How come the Titan Fenrir was in instead of the Thermaltake Frio? The Thermaltake Frio did better than the ProlimaTech Megahalems in stock fan test and a little worse than the Mugen 2 with the Yate Loon D12SH-12. Are you using one or two Yate Loon D12SH-12? I'm sure I'm not the only that would like to see temperatures with both one and two high-output fans on there.
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# RE: ?Olin Coles 2010-07-28 07:05
Usually it's because of time contraints. If we had unlimited time, every single heatsink ever made would be tested for each article... but that's just not the case. We've already reviewed the Frio in our cooling section, so take a look there: benchmarkreviews.com/index.php?option=com_content&task=view&id=519&Itemid=62
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# RE: RE: ?Daniel Mayes 2010-07-29 07:10
It would be awesome to see pictures of the heatsinks in the computer setup in the future, I tried my thermaltake frio with the air blowing up but it blocked the first 2 ram slots, so I had to turn it where it blows outside the case since the computer would be faster in dual channel mode than single channel mode
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# RE: Best CPU Cooler Performance Q2-2010Ladyfox 2010-07-28 11:41
Are there any plans to do a similar review, maybe smaller in scale, for those coolers that use 92mm fans instead? Reason I ask is that some mATX cases like the NZXT Vulcan have clearance issues with a good many 120mm systems even with the added room of special side panels. Consider as well that many have even released revised designs that will work on LGA-1156 and LGA1366 sockets including those from AMD with a sample list here:

ARCTIC COOLING Freezer 7 Pro Rev.2
COOLER MASTER Hyper N 520
Cooler Master Hyper TX3
Noctua NH-U9B SE2
Scythe "NINJA MINI Rev.B"

Granted, there are individual reviews for some of these out there but let's face it they're not you guys. ^_^
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# RE: RE: Best CPU Cooler Performance Q2-2010Olin Coles 2010-07-29 07:13
I have wanted a writer to take on the 92mm segment for over a year now. Apparently the threat of constant work with unreasonably tight tolerances has dissuaded everyone on staff. That and it's boring beyond belief. Still, I have my hopes.
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# RE: Best CPU Cooler Performance Q2-2010Padge 2010-08-13 15:47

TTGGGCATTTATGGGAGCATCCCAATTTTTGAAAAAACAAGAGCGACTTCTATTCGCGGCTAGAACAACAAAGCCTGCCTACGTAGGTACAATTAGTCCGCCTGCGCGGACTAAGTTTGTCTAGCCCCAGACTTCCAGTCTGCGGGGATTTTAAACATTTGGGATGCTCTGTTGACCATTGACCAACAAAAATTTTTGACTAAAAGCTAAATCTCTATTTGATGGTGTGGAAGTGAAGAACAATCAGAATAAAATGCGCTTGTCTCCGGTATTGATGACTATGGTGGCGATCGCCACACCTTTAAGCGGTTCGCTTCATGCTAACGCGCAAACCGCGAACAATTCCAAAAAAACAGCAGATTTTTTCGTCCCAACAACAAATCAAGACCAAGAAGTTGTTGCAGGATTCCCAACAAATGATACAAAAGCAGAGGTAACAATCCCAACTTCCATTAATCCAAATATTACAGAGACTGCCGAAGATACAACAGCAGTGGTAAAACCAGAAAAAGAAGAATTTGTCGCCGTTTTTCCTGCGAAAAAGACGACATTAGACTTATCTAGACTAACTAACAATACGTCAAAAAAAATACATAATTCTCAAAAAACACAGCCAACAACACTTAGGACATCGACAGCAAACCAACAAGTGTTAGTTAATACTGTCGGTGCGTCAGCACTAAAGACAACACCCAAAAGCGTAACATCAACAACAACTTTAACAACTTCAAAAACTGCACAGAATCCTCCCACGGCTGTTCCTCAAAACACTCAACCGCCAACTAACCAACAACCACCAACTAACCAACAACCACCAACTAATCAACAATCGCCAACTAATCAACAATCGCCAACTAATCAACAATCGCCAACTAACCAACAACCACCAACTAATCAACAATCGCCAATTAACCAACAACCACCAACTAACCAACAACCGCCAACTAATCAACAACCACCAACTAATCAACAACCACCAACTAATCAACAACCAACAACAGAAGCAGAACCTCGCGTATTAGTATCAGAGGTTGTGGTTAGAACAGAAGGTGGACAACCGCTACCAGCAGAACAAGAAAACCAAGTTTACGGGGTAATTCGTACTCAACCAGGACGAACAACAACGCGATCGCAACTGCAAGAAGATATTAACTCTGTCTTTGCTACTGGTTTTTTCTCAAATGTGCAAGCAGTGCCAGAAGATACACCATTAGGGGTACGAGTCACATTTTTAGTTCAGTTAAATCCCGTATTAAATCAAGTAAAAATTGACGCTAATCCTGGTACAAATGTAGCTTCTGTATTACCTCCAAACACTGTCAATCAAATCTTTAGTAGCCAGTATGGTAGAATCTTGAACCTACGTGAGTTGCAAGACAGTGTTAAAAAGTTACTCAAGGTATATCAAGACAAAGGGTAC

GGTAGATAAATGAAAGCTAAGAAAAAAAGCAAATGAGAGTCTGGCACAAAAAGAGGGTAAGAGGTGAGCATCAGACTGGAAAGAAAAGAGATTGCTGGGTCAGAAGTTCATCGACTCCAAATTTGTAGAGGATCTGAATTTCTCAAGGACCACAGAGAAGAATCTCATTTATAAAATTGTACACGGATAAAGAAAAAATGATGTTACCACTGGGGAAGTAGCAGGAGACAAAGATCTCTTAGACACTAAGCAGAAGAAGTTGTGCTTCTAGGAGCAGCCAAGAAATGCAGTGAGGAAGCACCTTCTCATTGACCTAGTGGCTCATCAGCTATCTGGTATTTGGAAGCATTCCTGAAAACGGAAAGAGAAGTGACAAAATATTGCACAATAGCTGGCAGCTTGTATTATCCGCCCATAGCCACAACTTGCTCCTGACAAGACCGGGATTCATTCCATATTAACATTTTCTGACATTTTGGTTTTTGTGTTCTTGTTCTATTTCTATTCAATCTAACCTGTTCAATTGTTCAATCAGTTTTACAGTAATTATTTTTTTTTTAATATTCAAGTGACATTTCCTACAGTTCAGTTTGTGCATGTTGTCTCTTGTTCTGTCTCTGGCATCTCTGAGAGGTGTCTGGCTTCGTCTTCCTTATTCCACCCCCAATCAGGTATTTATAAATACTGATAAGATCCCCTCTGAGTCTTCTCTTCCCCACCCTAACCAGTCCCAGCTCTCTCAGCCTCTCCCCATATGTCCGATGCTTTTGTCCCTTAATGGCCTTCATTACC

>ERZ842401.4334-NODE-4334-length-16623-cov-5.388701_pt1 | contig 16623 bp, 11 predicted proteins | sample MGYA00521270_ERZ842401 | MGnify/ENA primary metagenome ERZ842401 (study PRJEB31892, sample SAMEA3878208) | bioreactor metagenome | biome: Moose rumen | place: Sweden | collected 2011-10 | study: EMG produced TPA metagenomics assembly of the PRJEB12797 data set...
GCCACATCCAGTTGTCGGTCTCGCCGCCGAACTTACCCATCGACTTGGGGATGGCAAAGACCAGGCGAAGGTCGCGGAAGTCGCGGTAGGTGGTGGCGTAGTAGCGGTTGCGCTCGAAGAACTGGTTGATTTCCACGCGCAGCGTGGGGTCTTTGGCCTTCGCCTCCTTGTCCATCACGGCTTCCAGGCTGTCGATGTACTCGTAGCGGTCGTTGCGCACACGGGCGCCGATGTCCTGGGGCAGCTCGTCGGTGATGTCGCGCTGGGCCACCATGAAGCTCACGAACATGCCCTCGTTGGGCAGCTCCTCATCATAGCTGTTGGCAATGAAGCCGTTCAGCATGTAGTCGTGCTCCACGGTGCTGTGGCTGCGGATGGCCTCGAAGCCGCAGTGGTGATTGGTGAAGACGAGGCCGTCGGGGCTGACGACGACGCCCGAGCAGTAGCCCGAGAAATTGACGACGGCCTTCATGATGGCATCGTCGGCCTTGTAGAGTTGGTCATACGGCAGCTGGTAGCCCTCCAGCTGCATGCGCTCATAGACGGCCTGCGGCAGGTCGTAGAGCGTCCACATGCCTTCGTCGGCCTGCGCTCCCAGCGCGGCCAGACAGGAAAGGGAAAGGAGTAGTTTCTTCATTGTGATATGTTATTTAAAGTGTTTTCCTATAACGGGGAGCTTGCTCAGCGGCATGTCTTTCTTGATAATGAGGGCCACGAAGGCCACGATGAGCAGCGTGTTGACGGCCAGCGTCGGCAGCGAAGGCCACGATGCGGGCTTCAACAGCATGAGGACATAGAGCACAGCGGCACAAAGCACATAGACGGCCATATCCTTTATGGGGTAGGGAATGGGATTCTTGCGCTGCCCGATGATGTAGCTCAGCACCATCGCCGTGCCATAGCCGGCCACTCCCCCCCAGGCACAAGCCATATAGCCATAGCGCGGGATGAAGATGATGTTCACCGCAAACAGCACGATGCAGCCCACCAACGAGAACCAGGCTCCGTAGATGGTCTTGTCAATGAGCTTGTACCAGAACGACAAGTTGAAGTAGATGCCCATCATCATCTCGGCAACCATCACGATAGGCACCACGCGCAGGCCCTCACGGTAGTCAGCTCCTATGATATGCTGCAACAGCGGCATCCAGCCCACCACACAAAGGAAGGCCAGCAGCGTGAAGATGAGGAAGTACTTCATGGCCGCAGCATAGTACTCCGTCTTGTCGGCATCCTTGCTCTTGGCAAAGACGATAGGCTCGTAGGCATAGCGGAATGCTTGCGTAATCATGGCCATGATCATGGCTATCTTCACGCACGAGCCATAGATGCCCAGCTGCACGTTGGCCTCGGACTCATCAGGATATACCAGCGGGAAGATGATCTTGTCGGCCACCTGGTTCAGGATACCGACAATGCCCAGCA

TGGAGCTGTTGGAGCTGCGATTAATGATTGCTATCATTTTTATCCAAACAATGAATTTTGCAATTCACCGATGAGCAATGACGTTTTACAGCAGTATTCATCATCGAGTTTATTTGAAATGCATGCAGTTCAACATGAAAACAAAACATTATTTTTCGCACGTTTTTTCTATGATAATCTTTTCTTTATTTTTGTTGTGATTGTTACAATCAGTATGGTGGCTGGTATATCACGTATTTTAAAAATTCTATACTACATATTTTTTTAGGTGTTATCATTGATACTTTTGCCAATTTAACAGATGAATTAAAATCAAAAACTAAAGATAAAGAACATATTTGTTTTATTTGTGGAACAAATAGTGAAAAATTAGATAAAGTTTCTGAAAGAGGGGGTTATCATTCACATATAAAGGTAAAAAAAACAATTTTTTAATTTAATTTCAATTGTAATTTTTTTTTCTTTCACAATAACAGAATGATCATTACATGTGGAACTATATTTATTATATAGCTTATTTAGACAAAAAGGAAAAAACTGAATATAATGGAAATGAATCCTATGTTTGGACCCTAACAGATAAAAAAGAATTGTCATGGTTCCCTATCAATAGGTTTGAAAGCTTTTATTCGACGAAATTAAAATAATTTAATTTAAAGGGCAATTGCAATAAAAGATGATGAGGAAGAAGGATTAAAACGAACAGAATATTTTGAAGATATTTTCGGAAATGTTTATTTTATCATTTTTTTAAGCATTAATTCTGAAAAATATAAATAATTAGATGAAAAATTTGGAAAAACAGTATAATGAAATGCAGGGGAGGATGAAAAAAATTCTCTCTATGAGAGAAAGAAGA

I would love to see a system for rating the mounting hardware on each review. There are a couple heatsinks I'm really liking but the hardware uses pushpins (Cogage True Spirit) or is a mini erector set (Mugen 2). I really think a Cogage True Spirit with ProLimatechs brackets would be the best.
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# Can we get CPU Perf for LOW PROFILE Collers?OneEyedPony 2010-09-10 11:35
These big brick sized CPU coolers are great for the monster and mid towers, BUT...

I deal in building small cased PCs for people. I would like to see recommendations for CPU coolers in the 50-100mm height range.
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# Low profile?RealNeil 2010-09-28 05:23
Corsair H50,.....Asetek LCLC (they actually make the H50 for corsair) and the ECO A.L.C. ECO-R120 CPU Cooler. All are water cooling solutions and all are relatively low profile.
I have two of the Asetek LCLC's (stands for: Low Cost Liquid Cooling) here and they work really well. I added extra fans to both of mine for a push/pull effect. I also have a Scythe Big Shuriken SCBSK-1000 120mm CPU Cooler on a Linux box and it's a very low profile cooler.
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# HS MaterialsAthlonite 2010-12-22 18:29
"Because of their density, metals are the best conductors of thermal energy"

Actually that's wrong the best material is Diamond but an HS made of diamond would cost and absolute fortune.... you should have said best Perfomance/cost material is metal of which the best is Gold (best $$$$/Performance = Copper)for now atleast until they make Carbon nano tube materials more readily available